- Subversion has no internal concept of a branch—only copies. When you copy a directory, the resulting directory is only a “branch” because you attach that meaning to it. You may think of the directory differently, or treat it differently, but to Subversion it's just an ordinary directory that happens to have been created by copying.}}
- Merging is more or less applying some difference to a working copy. Thus, you always merge on a working copy.
Quick examples from
svn merge -r 343:344 http://svn.example.com/repos/calc/trunk my-calc-branch U my-calc-branch/integer.c
svn merge http://svn.example.com/repos/branch1@150 \ http://svn.example.com/repos/branch2@212 \ my-working-copy svn merge -r 100:200 http://svn.example.com/repos/trunk my-working-copy
svn merge -r 100:200 http://svn.example.com/repos/trunk
Learn with an example
Create the repository
repository: file:///home/username/SvnDir/repo/example export MYSVN_DIR=/home/username/SvnDir (change this value to your own path) cd $MYSVN_DIR/repo svnadmin create example/ export MYSVN_URL=file://$MYSVN_DIR/repo/example (change this value to use the correct url, here we use local access using file:/// ..)
Fill the repository with test files
Create the basic structure .. trunk and branches svn mkdir $MYSVN_URL/project -m "created project" svn mkdir $MYSVN_URL/project/trunk -m "created project/trunk" svn mkdir $MYSVN_URL/project/branches -m "created project/branches" Add folders and files using a working copy cd $HOME mkdir test_svn cd test_svn svn checkout $MYSVN_URL/project/trunk proj mkdir proj/src cd proj/src mkdir listing ls > listing/ls.txt mkdir dating date > dating/date.txt cd .. svn add src svn ci -m "adding src files"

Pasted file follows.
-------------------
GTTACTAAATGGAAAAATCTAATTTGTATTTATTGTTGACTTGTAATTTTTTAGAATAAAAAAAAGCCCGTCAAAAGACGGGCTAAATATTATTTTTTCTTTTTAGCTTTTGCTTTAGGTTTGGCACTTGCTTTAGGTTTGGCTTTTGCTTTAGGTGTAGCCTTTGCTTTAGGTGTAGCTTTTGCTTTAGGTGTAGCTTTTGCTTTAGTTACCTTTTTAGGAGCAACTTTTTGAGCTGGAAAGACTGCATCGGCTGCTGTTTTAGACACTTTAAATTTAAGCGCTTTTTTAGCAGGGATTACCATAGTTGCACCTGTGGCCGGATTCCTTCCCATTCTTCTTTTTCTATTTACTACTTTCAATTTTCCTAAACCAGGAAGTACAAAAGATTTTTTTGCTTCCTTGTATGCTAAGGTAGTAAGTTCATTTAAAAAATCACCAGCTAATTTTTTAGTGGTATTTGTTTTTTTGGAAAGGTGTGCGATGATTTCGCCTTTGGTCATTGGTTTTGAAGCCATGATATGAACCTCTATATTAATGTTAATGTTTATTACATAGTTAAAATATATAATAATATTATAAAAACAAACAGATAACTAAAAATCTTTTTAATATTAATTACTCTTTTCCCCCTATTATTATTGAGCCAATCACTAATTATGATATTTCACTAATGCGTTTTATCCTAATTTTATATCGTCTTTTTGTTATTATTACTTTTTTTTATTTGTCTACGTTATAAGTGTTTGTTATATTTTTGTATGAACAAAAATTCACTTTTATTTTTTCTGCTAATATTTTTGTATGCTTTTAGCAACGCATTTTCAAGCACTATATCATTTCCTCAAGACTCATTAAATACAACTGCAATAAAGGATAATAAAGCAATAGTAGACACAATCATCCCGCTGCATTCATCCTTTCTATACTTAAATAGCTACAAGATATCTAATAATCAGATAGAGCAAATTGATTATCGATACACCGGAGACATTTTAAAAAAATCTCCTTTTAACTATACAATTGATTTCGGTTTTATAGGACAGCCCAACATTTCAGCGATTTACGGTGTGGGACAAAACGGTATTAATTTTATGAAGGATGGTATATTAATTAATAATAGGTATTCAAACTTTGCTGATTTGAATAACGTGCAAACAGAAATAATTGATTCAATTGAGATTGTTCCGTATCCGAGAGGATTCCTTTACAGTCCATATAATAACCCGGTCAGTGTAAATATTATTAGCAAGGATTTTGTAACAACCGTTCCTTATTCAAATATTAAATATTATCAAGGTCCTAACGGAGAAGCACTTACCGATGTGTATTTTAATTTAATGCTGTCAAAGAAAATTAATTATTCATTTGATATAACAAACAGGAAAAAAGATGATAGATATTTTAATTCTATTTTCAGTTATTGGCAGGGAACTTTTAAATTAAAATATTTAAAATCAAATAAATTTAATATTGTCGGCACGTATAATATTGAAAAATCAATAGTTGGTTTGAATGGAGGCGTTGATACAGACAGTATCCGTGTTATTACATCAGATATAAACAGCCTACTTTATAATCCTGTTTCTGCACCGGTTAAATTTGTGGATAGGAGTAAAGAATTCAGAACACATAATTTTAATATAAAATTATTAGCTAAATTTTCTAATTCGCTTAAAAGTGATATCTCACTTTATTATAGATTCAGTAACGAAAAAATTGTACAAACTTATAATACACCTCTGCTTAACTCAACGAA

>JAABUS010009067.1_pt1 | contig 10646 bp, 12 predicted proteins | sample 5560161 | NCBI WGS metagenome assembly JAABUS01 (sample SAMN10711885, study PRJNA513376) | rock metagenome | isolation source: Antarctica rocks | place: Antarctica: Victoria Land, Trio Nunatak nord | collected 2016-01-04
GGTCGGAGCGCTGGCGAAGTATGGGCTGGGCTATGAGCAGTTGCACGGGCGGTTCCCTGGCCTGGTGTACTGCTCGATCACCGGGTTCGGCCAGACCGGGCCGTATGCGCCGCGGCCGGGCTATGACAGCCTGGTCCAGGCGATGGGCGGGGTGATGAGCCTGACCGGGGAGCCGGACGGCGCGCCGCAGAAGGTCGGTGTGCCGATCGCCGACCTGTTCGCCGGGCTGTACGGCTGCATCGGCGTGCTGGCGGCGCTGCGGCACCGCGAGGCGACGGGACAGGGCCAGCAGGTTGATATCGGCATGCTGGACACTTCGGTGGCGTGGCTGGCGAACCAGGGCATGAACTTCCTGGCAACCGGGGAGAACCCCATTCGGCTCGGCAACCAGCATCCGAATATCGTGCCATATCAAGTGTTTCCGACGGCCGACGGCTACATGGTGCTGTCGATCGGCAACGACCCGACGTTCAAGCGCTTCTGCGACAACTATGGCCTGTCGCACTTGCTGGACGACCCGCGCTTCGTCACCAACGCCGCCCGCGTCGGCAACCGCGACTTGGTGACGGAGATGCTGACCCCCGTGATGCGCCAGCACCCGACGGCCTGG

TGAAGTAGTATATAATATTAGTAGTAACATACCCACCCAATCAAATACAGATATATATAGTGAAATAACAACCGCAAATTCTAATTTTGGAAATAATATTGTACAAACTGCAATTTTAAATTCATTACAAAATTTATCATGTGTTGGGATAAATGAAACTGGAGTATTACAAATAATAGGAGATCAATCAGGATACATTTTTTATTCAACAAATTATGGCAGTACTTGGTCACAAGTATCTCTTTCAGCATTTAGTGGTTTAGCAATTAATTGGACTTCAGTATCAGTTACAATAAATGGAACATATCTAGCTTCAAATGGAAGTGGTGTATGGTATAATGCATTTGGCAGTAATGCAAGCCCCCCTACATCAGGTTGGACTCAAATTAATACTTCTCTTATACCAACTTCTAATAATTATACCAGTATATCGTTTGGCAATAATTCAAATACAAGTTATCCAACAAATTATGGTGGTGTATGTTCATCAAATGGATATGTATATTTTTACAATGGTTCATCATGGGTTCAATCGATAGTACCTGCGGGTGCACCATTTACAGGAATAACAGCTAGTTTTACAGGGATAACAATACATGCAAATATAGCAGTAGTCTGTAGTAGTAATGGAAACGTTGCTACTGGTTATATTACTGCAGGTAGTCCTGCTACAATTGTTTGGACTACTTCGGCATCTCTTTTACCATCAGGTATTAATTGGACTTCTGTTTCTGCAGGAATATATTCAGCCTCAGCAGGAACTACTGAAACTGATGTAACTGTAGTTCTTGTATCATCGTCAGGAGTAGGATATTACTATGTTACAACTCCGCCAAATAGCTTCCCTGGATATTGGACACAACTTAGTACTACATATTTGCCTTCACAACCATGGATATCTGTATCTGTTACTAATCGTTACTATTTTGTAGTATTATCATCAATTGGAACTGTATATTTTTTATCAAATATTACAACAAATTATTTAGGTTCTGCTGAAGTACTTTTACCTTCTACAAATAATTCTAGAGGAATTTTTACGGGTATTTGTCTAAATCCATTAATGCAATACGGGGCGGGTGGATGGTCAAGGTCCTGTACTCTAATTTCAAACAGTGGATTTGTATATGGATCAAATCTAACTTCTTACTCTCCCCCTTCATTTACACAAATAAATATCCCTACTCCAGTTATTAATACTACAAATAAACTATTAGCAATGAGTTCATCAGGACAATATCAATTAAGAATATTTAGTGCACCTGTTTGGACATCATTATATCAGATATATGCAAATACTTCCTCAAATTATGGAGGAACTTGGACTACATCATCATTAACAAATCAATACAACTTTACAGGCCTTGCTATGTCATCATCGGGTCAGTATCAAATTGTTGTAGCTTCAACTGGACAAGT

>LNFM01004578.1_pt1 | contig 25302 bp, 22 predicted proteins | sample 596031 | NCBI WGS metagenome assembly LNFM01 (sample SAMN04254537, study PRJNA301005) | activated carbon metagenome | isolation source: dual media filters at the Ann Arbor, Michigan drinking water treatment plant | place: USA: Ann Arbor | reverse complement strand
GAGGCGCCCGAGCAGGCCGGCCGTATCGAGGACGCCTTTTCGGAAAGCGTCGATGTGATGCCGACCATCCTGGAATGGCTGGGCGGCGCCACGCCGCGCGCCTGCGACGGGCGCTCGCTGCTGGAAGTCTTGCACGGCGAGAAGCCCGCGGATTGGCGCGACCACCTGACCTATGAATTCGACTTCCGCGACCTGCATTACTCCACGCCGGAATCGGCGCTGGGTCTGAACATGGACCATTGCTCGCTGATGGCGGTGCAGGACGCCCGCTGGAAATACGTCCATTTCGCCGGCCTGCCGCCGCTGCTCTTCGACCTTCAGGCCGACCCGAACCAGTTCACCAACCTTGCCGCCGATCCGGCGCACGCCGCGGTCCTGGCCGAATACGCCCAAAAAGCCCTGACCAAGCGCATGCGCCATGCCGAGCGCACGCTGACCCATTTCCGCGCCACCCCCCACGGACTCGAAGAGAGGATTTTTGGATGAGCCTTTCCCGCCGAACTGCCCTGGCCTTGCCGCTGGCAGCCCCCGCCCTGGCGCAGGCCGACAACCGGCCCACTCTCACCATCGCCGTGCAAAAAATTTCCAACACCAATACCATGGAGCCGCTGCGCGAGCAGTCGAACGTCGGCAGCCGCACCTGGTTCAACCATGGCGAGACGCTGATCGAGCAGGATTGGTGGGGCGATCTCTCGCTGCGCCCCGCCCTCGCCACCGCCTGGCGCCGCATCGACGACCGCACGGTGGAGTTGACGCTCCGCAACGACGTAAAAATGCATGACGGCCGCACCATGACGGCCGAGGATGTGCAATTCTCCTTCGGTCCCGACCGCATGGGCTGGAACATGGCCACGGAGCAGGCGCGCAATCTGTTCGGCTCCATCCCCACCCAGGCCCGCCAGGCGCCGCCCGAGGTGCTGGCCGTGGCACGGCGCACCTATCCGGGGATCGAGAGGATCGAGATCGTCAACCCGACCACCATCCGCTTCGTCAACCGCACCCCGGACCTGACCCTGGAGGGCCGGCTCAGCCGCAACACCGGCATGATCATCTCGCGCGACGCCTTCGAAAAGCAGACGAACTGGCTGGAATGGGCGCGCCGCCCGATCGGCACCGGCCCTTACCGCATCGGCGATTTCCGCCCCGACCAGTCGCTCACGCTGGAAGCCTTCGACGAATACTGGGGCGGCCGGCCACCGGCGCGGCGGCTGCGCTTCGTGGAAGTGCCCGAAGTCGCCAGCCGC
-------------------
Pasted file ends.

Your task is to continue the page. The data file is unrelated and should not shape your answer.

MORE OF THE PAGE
Now we will create a branch for src
We want to create a branch if you want to branch all the trunk svn copy $MYSVN_URL/project/trunk $MYSVN_URL/project/branches/v1 -m "creating branch for src" And if you want only the branch the "src" folder (and sub folders) svn mkdir $MYSVN_URL/project/trunk/src $MYSVN_URL/project/branches/v1 -m "mkdir project/branches/v1" svn copy $MYSVN_URL/project/trunk/src $MYSVN_URL/project/branches/v1/src -m "creating branch for src" cd $HOME/test_svn/proj if you look at the repository : svnlook tree $MYSVN_DIR/repo/example --show-ids / <0.0.r5/601> project/ <1.0.r5/418> trunk/ <2.0.r4/981> src/ <4.0.r4/810> dating/ <5.0.r4/274> date.txt <6.0.r4/84> listing/ <7.0.r4/596> ls.txt <8.0.r4/407> branches/ <3.0.r5/198> v1/ <2.1.r5/0> src/ <4.0.r4/810> dating/ <5.0.r4/274> date.txt <6.0.r4/84> listing/ <7.0.r4/596> ls.txt <8.0.r4/407>
Modify some files in your working copy
(which is for now the HEAD/trunk version)
cd $HOME/test_svn/proj/ date >> src/dating/date.txt ls > src/listing/proj.txt svn status M src/dating/date.txt ? src/listing/proj.txt
svn diff Index: src/dating/date.txt =================================================================== --- src/dating/date.txt (revision 4) +++ src/dating/date.txt (working copy) @@ -1 +1,2 @@ Mon Oct 17 13:54:45 CEST 2005 +Mon Oct 17 13:58:43 CEST 2005 Let's commit our nice changes svn commit -m "added new date, and new listing" Sending src/dating/date.txt Transmitting file data . Committed revision 6. Oups I forgot to add the new file svn add src/listing/proj.txt A src/listing/proj.txt svn commit -m "added new listing" Adding src/listing/proj.txt Transmitting file data . Committed revision 7.
Let's change the log's message of revision 6
(since I first forgot to add the new listing)
cd $MYSVN_DIR/repo/example/hooks cp pre-revprop-change.tmpl pre-revprop-change chmod a+x pre-revprop-change now we can change logs ... (be careful, there is no revision of svn:log property changes) echo "added new date" > /tmp/newlog_r6 svnadmin setlog $MYSVN_DIR/repo/example -r 6 /tmp/newlog_r6 or using svn propset -r 6 --revprop svn:log "added new date" $MYSVN_URL/project/trunk/src/dating/date.txt property 'svn:log' set on repository revision 6 cd $HOME/test_svn/proj svn log -r6 ------------------------------------------------------------------------ r6 | username | 2005-10-17 14:02:22 +0200 (Mon, 17 Oct 2005) | 1 line added new date